What is Interpersonal Assertion?
Interpersonal Assertion is the ability to insist on one’s rights in a good way. Assertion is a way of getting what you want without violating or offending the rights of others. A lack of assertion results in negative behaviors that cause people to hurt themselves or others. A lack of assertion is one of the principle causes of bad behavior in students. It is also a key characteristic to consider in any discussion of student behavior patterns and PBIS. Positive Behavioral Interventions and Supports (PBIS) is a term used to describe the proactive approach to establishing the behavioral supports needed for students to achieve social, emotional and academic success.
Interpersonal Assertion is the second building block for social/emotional development as measured by the Personal Skills Map. The Personal Skills Map is the core assessment in our Success Profiler Program, and the grandfather of all social/emotional learning assessments, with over 140 research papers written on its effectiveness and over 9 million administrations.
Stress & Communication
Something strange happens when people experience stress. Stress can either bring out the best or the worst in us. Why do some people act in a positive way while others act in a negative way when dealing with a stressful situation? It is not something in our DNA that makes the difference. Rather it is a learned behavior that makes all the difference. Here are three different ways peoples act under pressure. These are message sending or communication styles brought on by stress:
Assertion: (assertive communication style) positive way of getting what you want without stepping on or violating the rights of others.
Aggression: (aggressive communication style) violates, offends, or takes way another’s rights, thoughts and feelings.
Deference: (deferring communication style) to be passive, to yield, to give in to someone else, let them have their way, to give your rights to another.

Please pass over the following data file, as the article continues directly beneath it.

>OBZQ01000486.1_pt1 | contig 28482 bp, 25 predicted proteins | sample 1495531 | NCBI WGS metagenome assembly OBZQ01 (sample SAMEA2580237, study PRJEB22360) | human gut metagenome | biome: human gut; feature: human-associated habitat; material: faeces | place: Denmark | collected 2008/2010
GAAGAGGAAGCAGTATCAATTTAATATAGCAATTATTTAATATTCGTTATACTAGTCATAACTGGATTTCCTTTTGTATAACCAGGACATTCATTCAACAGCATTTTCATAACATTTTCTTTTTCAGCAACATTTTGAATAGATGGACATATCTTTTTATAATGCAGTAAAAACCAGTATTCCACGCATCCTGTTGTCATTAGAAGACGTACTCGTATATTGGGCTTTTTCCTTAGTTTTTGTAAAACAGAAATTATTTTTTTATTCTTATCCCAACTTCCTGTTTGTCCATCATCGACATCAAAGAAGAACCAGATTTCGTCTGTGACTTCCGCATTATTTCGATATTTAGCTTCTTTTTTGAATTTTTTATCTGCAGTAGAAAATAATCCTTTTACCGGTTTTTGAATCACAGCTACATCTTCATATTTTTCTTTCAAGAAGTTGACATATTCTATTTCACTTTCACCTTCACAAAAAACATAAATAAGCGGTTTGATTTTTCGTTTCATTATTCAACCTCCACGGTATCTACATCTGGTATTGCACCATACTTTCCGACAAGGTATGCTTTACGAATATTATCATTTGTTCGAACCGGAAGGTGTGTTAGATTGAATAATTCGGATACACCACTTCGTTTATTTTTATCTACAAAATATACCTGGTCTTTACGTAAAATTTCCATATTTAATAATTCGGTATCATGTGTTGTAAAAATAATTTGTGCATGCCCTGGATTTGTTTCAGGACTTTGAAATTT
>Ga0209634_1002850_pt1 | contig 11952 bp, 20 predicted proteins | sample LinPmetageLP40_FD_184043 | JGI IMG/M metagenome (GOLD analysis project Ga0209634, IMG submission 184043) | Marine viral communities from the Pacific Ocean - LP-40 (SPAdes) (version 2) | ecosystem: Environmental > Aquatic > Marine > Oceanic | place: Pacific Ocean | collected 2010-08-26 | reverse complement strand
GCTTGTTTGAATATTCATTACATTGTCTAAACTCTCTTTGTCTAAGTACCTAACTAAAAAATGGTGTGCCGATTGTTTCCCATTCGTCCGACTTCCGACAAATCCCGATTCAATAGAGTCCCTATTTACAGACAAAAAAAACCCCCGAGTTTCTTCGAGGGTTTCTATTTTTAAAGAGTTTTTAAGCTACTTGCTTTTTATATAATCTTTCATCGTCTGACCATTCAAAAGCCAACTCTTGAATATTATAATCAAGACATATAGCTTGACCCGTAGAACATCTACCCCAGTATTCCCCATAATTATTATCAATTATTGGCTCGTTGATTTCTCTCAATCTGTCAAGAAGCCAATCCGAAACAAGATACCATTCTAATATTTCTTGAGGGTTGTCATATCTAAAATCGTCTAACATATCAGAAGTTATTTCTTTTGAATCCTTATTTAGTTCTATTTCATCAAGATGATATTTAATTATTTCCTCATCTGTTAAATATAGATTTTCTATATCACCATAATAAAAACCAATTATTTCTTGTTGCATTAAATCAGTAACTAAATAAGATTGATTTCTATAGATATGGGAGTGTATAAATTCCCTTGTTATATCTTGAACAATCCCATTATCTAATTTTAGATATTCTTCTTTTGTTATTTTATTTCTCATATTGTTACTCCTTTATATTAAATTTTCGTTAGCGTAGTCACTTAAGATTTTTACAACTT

Assertion is a learned behavior. Assertive people can communicate openly and clearly. Assertion is an important skill to learn, as those who don’t learn assertion will bounce from deference (fear) to aggression (anger) in their relationships. Assertion is a positive communication skill while aggression and deference are negative communication skills that occur when we fail to be assertive.
What is Your Communication Style?
Which one of the following three communication styles do you have?
Consider the following chart to help you determine the communication style you use most often.
Just knowing about Interpersonal Assertion isn’t going to translate into positive outcomes for your program. If you really want to see results, you need to apply this information in a way that will help the individuals you work with set goals, manage their emotions, and develop the workplace readiness skills they need to be successful in today’s information economy.
If you need help connecting PBIS to meaningful outcomes, we’ve developed social/emotional learning standards that you can download for FREE. These standards are research-based and organized by stage of life, so you can easily identify which skills to work on with your users or students.
If you’d like to download our soft skills standards you can find them here: